CASE STUDY: Shen Fengying (left) and Shen Guofang, who respectively play the lead role Du Liniang and her maid Chunxiang, perform at the course of Classic Kunqu Appreciation given by Pai Hsien-yung on March 11 (WEI YAO)
An optional course for university students at Peking University is attracting students to crowd the 300-seat classroom. Many sit in aisles or stand at the back and in entrances. They come because of the charisma of the lecturer, Taiwanese author Pai Hsien-yung, and the exquisite art of China's oldest opera, Kunqu.
Pai, a professor emeritus of modern Chinese literature at the University of California, Santa Barbara, has established a reputation as a determined and ardent promoter of Kunqu.
Occasionally he resumes his role as a teacher to give lectures on Kunqu to young audiences in universities. His March 11 lecture officially kicked off an ambitious five-year plan to promote and pass on Kunqu to future generations.
The plan begins with an optional course, Classic Kunqu Appreciation, which will cover all aspects of the art form. During the three-month course, professors from Hong Kong, Taiwan and the mainland will interpret China's traditional aesthetics and literary heritage, while the production team for Pai's adaption of The Peony Pavilion, a classic repertoire of Kunqu, will elaborate on aesthetics involved in stage design, script adaptation and shooting.
As a parallel activity, actors and actresses are being selected from young fans of Kunqu in universities to be instructed by maestros Wang Shiyu and Zhang Jiqing, in creating the campus version of the lightly modernized The Peony Pavilion.
I'm home once I hear it
Mei Lanfang (1894-1961), a master of Peking Opera as well as Kunqu, staged a scene of The Peony Pavilion, called The Interrupted Dream, in Shanghai in 1946. The performance planted the seeds of a love affair with the opera form in the heart of 9-year-old Pai, son of Kuomintang General Pai Chung-hsi.
Pai and his family settled in Taiwan in 1952, where he studied English literature in Taipei and became an author. He went to the United States to study literary theory and writing in 1963 and became a professor of modern Chinese literature at the University of California, Santa Barbara, in 1965.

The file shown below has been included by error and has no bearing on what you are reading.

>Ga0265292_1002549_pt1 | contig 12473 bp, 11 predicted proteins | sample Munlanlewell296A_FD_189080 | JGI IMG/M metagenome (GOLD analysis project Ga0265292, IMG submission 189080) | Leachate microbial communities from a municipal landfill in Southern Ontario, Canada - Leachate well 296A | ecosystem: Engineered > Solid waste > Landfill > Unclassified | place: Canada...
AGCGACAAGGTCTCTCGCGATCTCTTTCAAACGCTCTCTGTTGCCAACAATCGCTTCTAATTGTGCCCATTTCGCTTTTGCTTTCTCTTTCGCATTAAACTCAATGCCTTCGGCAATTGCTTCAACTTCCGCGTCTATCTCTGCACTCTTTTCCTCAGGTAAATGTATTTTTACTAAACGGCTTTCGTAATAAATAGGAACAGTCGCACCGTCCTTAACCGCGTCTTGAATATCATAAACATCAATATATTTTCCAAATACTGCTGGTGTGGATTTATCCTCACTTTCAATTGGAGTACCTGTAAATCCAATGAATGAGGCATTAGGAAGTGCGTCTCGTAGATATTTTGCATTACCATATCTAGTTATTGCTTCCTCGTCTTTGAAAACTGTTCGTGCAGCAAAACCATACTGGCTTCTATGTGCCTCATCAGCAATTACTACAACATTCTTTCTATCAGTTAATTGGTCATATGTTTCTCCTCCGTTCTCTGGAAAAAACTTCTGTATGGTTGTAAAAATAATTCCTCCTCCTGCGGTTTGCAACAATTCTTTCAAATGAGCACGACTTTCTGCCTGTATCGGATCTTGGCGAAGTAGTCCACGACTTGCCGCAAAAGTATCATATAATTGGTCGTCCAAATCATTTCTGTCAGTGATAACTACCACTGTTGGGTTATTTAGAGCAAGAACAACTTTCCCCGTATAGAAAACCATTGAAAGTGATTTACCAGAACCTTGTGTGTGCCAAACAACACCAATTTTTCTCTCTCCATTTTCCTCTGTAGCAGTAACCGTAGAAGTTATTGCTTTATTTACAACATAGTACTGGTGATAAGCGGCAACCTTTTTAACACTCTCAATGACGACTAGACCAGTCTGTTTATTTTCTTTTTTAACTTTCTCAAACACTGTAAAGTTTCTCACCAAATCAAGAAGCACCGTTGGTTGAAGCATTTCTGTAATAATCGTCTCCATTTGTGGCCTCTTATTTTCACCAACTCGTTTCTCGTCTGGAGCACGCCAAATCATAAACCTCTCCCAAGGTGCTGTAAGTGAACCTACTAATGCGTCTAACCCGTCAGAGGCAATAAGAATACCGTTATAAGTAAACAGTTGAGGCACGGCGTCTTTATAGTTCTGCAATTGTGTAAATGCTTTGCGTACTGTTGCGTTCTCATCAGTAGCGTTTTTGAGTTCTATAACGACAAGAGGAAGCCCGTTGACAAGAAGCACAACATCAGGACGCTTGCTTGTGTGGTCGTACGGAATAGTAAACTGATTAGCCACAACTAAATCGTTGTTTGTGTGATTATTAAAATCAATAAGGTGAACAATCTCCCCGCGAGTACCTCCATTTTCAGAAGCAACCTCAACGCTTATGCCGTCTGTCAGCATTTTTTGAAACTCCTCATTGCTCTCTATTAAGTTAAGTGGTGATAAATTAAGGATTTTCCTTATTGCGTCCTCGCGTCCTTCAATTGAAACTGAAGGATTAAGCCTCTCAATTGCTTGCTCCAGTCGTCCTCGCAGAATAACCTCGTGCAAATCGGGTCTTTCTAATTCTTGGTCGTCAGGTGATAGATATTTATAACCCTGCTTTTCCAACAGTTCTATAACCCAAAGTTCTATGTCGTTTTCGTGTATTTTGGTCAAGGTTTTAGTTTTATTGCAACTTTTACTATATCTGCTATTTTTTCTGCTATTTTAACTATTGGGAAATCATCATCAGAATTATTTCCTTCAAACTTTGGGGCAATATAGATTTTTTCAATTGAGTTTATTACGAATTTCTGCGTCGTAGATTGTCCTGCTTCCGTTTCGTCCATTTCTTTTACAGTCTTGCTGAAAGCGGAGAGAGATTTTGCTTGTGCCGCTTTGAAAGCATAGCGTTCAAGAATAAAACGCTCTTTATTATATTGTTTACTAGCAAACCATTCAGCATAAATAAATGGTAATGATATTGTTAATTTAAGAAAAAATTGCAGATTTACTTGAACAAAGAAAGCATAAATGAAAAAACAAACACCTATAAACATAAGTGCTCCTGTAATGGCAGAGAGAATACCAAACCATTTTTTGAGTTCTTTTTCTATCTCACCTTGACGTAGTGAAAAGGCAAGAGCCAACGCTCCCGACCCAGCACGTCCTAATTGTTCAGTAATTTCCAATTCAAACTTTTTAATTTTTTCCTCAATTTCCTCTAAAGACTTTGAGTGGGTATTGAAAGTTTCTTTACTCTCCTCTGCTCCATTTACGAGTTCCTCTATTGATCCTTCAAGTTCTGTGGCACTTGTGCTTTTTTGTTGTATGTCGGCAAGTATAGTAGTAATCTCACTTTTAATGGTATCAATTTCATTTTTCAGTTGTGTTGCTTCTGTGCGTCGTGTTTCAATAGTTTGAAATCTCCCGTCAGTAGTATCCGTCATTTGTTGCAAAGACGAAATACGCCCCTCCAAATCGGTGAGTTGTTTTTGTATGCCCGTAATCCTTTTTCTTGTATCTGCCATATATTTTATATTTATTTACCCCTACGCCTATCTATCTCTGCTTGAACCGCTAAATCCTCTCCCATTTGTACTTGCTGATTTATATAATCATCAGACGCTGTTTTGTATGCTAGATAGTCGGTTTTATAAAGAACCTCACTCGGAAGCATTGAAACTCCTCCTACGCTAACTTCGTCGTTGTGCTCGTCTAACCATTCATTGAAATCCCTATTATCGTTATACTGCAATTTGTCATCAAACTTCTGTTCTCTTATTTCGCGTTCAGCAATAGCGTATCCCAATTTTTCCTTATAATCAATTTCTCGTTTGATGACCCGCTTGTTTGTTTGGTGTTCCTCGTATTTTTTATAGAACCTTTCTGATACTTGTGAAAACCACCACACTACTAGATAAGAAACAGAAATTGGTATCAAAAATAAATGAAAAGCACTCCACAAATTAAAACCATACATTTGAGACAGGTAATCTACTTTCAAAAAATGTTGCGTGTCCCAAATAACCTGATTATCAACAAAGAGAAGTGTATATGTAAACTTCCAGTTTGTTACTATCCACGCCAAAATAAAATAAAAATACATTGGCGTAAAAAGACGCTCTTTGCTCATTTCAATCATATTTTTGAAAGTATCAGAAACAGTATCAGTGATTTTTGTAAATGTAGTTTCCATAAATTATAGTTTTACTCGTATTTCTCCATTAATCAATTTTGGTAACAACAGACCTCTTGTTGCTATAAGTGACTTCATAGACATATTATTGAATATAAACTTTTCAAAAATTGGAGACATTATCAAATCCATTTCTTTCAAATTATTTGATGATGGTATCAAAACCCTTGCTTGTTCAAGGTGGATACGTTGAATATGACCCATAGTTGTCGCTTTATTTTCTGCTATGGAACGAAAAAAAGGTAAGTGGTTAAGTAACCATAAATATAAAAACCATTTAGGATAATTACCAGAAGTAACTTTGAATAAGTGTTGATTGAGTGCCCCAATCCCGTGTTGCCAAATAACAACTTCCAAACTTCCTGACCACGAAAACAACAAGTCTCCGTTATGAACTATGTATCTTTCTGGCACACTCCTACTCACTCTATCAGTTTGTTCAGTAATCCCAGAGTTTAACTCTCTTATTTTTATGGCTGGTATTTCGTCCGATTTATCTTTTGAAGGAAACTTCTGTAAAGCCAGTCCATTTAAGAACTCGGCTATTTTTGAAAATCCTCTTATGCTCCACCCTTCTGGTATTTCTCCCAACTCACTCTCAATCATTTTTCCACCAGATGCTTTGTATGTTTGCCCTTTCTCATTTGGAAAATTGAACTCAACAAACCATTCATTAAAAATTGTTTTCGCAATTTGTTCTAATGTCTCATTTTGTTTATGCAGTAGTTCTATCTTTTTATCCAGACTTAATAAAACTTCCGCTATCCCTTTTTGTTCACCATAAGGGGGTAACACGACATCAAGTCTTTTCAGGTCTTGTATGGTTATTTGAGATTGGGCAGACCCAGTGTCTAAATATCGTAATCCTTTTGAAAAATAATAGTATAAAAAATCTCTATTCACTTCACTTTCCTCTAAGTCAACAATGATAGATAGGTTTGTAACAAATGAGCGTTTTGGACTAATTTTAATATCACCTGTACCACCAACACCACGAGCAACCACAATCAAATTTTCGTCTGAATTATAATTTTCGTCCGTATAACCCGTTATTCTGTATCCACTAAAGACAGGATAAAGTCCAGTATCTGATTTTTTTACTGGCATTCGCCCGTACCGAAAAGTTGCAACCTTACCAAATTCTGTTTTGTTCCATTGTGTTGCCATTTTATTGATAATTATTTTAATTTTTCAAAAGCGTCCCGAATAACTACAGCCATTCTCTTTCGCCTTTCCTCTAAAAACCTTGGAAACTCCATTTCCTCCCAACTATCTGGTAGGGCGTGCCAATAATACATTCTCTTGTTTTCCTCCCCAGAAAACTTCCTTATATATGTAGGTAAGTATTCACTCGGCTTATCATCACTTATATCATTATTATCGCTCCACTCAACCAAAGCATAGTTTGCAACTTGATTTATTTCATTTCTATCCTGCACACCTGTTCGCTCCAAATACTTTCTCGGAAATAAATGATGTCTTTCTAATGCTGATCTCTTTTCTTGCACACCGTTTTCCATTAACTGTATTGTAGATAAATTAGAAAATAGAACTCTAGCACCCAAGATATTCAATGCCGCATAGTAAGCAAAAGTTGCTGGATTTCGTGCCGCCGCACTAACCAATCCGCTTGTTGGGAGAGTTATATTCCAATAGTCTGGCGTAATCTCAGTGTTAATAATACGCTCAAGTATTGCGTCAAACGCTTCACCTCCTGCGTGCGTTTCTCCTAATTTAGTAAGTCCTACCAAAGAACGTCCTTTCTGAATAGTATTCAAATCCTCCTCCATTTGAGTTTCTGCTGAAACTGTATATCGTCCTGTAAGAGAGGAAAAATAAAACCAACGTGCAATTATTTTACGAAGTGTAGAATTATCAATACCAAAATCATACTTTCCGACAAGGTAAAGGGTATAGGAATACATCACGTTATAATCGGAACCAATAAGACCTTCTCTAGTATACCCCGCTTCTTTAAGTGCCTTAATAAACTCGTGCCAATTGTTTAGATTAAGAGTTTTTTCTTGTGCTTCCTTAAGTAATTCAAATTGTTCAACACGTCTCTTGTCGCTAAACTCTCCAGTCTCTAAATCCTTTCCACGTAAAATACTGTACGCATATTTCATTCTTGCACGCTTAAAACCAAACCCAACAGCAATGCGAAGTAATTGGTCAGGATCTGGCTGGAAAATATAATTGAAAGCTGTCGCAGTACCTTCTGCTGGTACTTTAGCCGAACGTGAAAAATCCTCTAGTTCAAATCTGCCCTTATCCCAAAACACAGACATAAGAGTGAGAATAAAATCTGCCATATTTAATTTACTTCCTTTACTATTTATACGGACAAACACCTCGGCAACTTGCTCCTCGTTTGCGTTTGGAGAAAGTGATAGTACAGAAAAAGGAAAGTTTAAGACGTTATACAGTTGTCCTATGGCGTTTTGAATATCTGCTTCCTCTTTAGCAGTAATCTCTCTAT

Inspired by Kunqu, Pai wrote a short story The Interrupted Dream in 1966, about the different fates of former actresses of the Suzhou Kunqu Troupe who married Kuomintang officials, settled in Taiwan and reunited years later at a birthday party where they perform several scenes.
While writing, Pai played some Kunqu classics on a gramophone.
"I felt as if I was at home when I heard them," he said. "Memories of my boyhood flashed back, and it also reminded me of many stories I heard during my childhood."
But by then, Kunqu had already begun to decline on the mainland and in Taiwan, with few troupes able to perform a complete story. In 1982, Pai adapted his book The Interrupted Dream into a stage play. A year later, he produced two acts of The Interrupted Dream in Taipei.
After half a century's experiences of cultural clashes, Pai was looking for an answer to the question: How can modern China be culturally powerful by reviving its rich cultural heritage?
"I strived to find a balance and combination between Western and Chinese, ancient and modern cultures when I was young. I have seen both the merits and demerits of both cultures during this process," he said. "I realized the most beautiful peony was in my own courtyard, and I decided to return and cultivate the peony."
Passing the heritage on
Pai said he prefers inheritance to heritage in describing Kunqu, because the genre is still alive. But the art form had showed any sign of revival until 2004 when the "Young Lover's" version of The Peony Pavilion adapted by Pai was premiered in Taipei and its 9,000 tickets sold out a month before the performance.
The 600-year-old Kunqu was listed by UNESCO as a "Masterpiece of Oral and Intangible Heritage of Humanity" in 2001, and the listing has prevented it from fading away.
Kunqu's appeal dwindled about 200 years ago when Peking Opera overtook it as the dominant form of popular entertainment. The situation was aggravated during the "cultural revolution" when many Kunqu troupes were disbanded. Today, Kunqu is widely viewed as a highbrow pastime for the educated and wealthy. The exquisite art form even lost its audience in Suzhou, east China's Jiangsu Province, where it originated.